When he died Barati left behind two works completed in the last years of his life, the Chant of Darkness (1993) and the Chant of Light (1994-5). "One of the sad things about his death was that he was moving into a kind of renewed compositional mode," said his wife Ruth, in early 1999, shortly before her own death later that year. The fruits of this "renewed mode" form the remainder of this disc.

Barati had composed the Chant of Darkness as an expression of mourning for his daughter, who died in 1992 at the age of 39; later he decided to balance out the pessimism of the work with this companion piece. Much of the young Barati can be heard in the Chant of Light, completed in 1995 and published in 1996 just weeks before his death that June, the love of intervals of seconds and sevenths, the propensity toward tiny motivic cells, the luscious orchestral colour, and the Andante-character that recalls the Symphony’s opening movement. Cast in true three-part song-form (A-B-A), the piece contrasts the initial slow section with a peculiar Scherzo characterized by repeated variants and a Bartókian rhythmic quality.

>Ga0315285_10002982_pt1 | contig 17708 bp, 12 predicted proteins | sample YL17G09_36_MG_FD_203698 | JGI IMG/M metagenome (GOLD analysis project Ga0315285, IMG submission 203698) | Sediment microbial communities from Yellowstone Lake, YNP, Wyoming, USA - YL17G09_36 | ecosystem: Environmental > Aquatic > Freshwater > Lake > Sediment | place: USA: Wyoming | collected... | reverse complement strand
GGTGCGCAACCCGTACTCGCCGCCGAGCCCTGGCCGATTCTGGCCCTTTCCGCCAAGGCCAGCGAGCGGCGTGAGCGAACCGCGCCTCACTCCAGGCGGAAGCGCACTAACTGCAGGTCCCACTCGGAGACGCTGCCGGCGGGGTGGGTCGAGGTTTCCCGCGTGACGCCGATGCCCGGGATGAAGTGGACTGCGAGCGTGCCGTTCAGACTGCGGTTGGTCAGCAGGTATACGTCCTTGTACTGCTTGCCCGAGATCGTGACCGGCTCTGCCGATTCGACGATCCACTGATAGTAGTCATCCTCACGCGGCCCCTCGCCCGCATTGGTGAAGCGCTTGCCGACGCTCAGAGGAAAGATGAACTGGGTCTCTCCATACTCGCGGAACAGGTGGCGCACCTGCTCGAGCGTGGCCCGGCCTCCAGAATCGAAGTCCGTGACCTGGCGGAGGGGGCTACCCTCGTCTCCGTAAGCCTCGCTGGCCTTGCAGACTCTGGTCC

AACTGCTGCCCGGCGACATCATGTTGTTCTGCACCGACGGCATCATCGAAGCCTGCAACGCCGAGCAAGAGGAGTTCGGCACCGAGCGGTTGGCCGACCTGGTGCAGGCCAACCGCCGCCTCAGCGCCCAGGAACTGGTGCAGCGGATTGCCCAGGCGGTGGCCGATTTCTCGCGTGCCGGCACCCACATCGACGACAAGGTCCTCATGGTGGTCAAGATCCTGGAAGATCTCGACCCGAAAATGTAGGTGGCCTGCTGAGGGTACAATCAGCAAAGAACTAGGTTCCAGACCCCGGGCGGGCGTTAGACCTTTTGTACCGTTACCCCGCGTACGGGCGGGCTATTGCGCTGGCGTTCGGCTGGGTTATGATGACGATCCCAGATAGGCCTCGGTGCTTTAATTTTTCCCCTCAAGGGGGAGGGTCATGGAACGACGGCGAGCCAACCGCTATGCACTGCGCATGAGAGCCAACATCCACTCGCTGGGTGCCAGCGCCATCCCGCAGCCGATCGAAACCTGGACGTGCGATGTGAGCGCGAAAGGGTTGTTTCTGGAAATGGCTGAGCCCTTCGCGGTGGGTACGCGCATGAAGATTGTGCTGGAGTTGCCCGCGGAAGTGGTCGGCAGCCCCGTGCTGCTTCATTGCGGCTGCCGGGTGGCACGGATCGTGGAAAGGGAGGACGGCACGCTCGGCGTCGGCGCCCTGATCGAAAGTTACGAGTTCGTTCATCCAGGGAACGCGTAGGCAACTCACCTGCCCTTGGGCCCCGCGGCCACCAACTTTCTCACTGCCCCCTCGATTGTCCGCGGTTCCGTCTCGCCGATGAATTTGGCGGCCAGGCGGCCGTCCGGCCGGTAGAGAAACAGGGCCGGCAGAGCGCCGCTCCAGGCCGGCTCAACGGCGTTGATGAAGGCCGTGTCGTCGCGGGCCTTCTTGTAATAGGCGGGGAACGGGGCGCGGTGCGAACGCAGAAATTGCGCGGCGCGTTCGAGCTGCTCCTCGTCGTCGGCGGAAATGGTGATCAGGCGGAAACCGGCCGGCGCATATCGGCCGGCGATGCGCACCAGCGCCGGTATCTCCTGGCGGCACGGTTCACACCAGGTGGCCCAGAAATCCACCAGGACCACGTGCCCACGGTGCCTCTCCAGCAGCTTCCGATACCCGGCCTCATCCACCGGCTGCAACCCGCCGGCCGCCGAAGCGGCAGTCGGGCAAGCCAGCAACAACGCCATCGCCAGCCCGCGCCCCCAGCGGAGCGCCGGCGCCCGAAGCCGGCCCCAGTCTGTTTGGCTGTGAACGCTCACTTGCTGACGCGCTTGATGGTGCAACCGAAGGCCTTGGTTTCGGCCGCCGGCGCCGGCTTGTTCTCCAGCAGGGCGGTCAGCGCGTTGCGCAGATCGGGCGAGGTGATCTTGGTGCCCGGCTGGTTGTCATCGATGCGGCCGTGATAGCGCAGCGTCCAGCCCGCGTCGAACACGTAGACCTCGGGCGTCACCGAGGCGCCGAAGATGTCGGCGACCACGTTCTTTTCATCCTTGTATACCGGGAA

The opening of the Chant of Darkness seems to take up the material of the conclusion of the Chant of Light. Composed in a grief-stricken state, this piece is unique in Barati’s output for its unremitting darkness. "Our beloved daughter, Lorna, was dying," the composer wrote. "The intensity of pain and anger, the absence of any sense of reality, days and nights leading into an abyss of uncertainty, similar to the period after an earthquake, all produced a vacuum, a nothingness … It was in this voice I wrote down the notes of Chant of Darkness. Most of the sixteen-minute piece went directly into the score, an act of reckless daring, customarily preceded by sketches and a piano reduction."

Barati also wrote a preface to the score: "During the darkest days before our daughter … died of breast cancer, in desperation I began to put down my feelings in musical terms. … The composition flowed from sources hidden and mysterious even to me. My sense is that it wrote itself and I cannot even claim authorship, except for the suffering, pain, anguish, and anger I felt. … I offer this music to those suffering personal loss who seek an expression of sorrow beyond the limits of words." There is, indeed, a frightening sense of finality to the Chant of Darkness, which begins and ends with a vague sound of the orchestra tuning up — an almost spookily appropriate final gesture for a composer who devoted so much of his life to asserting the validity of this still-vibrant medium.

 

Paul J. Horsley